6 Companies And Organizations Concerned With The Health And Survival Of Bees
Whether you love honey, keep your own bee hives, or understand how much the crops we grow for food rely on pollinators, you may be concerned about the issues faced by bee populations around the world. From pesticides to parasites, there are a number of problems that threaten the lives of these important insects. Luckily, organizations like the ones listed here are working to help bees survive and thrive. This video was made with Ezvid Wikimaker.
Groups Helping With Bee Conservation Efforts
|Apis Restaurant and Apiary||Spicewood, TX|
|West Plains Beekeepers Association||Medical Lake, WA|
|Vita Europe||Basingstoke, UK|
|Urban Bee San Francisco||San Francisco, CA|
|Moray Beekeeping Dinosaurs||Moray, Scotland|
Fascinating Facts About Bees
- 40,000 bee species exist worldwide
- Honey bees are native to Africa, Europe, and Asia, and were introduced to the Americas by Europeans
- Nonhoney bees, such as bumble bees and solitary bees, pollinate many wild and agricultural plants in the United States
- One out of every three bites of food in the United States depends on honey bees and other pollinators
- Honey bees pollinate $15 billion worth of crops each year, including more than 130 fruits and vegetables
- Beehives are in danger due to disease, parasites, poor nutrition, and pesticide exposure, among other issues
- Pollinators are important to wild plants, with at least 90% of flowering plants requiring animal pollination for reproduction
- Bees occur on every continent except Antarctica
- Bumble bees help pollinate squash, pumpkin, zucchini, cranberries, apples, tomatoes, and many other crops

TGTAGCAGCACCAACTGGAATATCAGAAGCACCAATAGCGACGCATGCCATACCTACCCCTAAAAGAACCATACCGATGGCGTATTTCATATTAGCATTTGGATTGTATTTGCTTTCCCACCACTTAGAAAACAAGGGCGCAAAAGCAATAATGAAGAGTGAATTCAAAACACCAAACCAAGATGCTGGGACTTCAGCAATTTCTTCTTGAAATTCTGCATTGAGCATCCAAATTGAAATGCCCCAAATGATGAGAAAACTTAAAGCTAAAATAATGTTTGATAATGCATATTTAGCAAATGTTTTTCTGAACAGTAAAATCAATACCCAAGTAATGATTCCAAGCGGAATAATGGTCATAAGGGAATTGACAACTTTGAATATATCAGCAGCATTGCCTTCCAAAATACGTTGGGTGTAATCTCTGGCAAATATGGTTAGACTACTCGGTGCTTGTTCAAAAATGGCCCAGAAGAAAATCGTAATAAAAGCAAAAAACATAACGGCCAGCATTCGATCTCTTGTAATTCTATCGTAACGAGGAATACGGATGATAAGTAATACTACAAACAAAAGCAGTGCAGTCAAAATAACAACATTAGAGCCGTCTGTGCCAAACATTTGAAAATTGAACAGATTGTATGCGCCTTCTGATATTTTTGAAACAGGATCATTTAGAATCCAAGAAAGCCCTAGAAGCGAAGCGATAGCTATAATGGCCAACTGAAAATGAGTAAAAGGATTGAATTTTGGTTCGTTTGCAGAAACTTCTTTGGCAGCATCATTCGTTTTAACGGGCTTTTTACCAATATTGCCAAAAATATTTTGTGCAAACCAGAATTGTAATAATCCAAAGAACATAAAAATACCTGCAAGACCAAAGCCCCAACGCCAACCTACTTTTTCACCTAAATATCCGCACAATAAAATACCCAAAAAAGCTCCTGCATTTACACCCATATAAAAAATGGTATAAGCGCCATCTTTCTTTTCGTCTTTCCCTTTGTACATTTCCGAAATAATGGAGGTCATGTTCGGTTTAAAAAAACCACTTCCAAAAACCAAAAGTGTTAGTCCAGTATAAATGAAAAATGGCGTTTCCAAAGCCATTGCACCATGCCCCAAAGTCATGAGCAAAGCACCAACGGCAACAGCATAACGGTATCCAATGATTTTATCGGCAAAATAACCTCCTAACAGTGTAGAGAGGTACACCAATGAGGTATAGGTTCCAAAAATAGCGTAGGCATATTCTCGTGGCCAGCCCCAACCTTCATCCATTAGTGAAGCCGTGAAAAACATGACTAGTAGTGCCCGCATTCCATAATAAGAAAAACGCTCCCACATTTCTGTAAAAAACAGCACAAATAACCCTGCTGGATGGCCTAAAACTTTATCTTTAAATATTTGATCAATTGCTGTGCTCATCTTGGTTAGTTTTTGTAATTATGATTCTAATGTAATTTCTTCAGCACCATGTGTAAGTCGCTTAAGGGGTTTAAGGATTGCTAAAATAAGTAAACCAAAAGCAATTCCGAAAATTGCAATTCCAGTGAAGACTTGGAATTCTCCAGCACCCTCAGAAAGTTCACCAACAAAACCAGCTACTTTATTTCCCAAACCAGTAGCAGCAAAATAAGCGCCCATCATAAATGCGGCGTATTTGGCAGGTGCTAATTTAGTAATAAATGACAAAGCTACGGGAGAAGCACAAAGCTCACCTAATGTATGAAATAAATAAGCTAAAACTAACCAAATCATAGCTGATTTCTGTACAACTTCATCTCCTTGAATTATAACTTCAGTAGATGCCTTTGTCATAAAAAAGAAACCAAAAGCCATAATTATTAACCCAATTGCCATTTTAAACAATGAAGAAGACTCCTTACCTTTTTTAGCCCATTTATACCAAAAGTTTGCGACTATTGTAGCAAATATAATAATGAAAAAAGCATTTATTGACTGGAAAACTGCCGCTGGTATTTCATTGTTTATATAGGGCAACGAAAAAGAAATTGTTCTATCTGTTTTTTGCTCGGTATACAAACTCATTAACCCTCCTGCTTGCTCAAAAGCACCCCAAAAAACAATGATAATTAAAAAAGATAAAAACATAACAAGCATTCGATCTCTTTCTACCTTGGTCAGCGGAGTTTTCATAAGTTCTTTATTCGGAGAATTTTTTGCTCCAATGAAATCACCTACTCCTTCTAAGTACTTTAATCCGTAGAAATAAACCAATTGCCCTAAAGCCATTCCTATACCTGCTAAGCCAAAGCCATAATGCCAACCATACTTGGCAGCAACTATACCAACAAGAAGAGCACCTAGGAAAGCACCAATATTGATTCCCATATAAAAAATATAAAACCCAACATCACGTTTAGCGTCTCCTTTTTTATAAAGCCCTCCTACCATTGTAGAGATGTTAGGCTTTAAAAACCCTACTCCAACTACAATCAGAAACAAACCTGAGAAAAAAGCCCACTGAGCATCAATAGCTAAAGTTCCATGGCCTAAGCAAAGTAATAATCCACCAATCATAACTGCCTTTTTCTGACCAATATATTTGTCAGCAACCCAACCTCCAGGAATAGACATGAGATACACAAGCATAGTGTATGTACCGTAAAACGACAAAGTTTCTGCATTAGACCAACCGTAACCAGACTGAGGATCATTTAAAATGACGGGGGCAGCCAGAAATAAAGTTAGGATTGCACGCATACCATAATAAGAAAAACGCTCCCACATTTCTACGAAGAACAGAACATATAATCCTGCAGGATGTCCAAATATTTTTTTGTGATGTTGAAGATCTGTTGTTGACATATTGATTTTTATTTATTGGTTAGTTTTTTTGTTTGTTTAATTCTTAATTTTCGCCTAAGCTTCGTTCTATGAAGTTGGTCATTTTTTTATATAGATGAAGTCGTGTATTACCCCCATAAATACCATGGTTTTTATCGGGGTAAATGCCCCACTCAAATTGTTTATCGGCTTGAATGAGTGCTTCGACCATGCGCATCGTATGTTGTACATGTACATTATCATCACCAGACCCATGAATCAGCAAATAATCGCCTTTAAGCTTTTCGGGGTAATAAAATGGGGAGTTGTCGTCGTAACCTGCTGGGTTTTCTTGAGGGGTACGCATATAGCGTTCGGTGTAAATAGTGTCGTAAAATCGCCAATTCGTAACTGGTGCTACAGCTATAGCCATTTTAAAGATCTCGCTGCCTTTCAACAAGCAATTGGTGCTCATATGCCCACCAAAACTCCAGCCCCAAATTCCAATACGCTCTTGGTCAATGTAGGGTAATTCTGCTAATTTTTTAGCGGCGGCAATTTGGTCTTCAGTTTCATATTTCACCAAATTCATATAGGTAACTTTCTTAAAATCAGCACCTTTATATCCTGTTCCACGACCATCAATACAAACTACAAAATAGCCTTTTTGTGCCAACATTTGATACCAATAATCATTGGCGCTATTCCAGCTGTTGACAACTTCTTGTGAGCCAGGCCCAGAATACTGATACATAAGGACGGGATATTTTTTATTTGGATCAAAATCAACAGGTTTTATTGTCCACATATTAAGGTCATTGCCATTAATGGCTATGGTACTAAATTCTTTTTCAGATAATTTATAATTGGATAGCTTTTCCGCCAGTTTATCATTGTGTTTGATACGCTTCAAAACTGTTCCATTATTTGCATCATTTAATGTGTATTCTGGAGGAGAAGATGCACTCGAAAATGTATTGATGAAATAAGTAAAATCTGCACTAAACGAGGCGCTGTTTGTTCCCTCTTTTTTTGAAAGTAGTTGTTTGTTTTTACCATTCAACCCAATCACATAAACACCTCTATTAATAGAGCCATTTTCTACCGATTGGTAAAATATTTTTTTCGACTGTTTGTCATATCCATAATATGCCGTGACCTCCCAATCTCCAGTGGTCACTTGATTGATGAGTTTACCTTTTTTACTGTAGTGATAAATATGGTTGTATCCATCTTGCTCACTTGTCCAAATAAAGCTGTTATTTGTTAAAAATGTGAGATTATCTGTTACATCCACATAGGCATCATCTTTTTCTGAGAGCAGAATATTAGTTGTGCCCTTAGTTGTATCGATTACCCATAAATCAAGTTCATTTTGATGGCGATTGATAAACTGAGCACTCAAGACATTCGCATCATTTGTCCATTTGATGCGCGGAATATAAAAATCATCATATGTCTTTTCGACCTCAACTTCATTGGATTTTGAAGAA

The Importance Of Bees
Tips For Starting Your Own Garden
Not everyone has the time or desire to be a beekeeper, but if you have access to some outdoor space, or even just a good spot to set up a window box, you can help the bees by planting a garden.
- Look up which native plants are best for the pollinators in your area
- Make sure you have all the tools you need
- Keep everything organized so nothing gets lost
- Use a stool to stay comfortable while you work
- Or avoid crouching down altogether by having a raised garden
- Light the garden so that you can enjoy it at night as well
- Remember to mark your plants so you know what you're growing
- If you're having trouble with pests, put up a fence
- Prune your plants regularly
How A Bee Becomes Queen
Widespread declines in bee populations have been a wake-up call for humanity, forcing us to acknowledge the crucial role these insects play in the ecosystems on which we depend. In response, efforts around the world have emerged to help conserve these vital pollinators. In no particular order, here are six businesses and groups working to secure the future of bees.